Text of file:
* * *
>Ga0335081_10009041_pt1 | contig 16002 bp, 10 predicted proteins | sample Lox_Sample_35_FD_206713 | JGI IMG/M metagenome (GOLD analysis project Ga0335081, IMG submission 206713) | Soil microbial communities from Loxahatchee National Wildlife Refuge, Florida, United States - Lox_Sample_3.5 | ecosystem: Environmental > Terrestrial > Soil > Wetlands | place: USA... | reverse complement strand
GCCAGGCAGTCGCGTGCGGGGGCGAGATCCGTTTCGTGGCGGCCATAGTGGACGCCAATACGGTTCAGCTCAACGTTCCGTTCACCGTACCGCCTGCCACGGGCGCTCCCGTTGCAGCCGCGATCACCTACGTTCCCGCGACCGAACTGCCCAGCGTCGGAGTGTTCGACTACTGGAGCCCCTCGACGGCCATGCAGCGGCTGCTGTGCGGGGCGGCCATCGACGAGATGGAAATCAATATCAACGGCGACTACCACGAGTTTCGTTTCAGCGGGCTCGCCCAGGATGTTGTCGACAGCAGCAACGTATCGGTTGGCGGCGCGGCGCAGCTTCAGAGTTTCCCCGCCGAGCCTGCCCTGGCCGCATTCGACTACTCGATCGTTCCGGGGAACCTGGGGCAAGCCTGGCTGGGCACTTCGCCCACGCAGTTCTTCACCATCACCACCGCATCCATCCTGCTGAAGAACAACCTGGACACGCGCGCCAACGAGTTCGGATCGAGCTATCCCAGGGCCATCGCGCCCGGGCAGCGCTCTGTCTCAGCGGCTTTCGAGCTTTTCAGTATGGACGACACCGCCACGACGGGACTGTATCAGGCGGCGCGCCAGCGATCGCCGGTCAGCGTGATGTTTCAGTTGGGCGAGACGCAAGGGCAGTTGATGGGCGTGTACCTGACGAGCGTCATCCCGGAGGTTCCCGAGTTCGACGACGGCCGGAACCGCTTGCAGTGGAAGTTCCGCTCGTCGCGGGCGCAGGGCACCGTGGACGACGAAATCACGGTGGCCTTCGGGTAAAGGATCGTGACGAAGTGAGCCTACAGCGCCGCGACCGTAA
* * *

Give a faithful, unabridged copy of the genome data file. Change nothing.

>Ga0335081_10009041_pt1 | contig 16002 bp, 10 predicted proteins | sample Lox_Sample_35_FD_206713 | JGI IMG/M metagenome (GOLD analysis project Ga0335081, IMG submission 206713) | Soil microbial communities from Loxahatchee National Wildlife Refuge, Florida, United States - Lox_Sample_3.5 | ecosystem: Environmental > Terrestrial > Soil > Wetlands | place: USA... | reverse complement strand
GCCAGGCAGTCGCGTGCGGGGGCGAGATCCGTTTCGTGGCGGCCATAGTGGACGCCAATACGGTTCAGCTCAACGTTCCGTTCACCGTACCGCCTGCCACGGGCGCTCCCGTTGCAGCCGCGATCACCTACGTTCCCGCGACCGAACTGCCCAGCGTCGGAGTGTTCGACTACTGGAGCCCCTCGACGGCCATGCAGCGGCTGCTGTGCGGGGCGGCCATCGACGAGATGGAAATCAATATCAACGGCGACTACCACGAGTTTCGTTTCAGCGGGCTCGCCCAGGATGTTGTCGACAGCAGCAACGTATCGGTTGGCGGCGCGGCGCAGCTTCAGAGTTTCCCCGCCGAGCCTGCCCTGGCCGCATTCGACTACTCGATCGTTCCGGGGAACCTGGGGCAAGCCTGGCTGGGCACTTCGCCCACGCAGTTCTTCACCATCACCACCGCATCCATCCTGCTGAAGAACAACCTGGACACGCGCGCCAACGAGTTCGGATCGAGCTATCCCAGGGCCATCGCGCCCGGGCAGCGCTCTGTCTCAGCGGCTTTCGAGCTTTTCAGTATGGACGACACCGCCACGACGGGACTGTATCAGGCGGCGCGCCAGCGATCGCCGGTCAGCGTGATGTTTCAGTTGGGCGAGACGCAAGGGCAGTTGATGGGCGTGTACCTGACGAGCGTCATCCCGGAGGTTCCCGAGTTCGACGACGGCCGGAACCGCTTGCAGTGGAAGTTCCGCTCGTCGCGGGCGCAGGGCACCGTGGACGACGAAATCACGGTGGCCTTCGGGTAAAGGATCGTGACGAAGTGAGCCTACAGCGCCGCGACCGTAA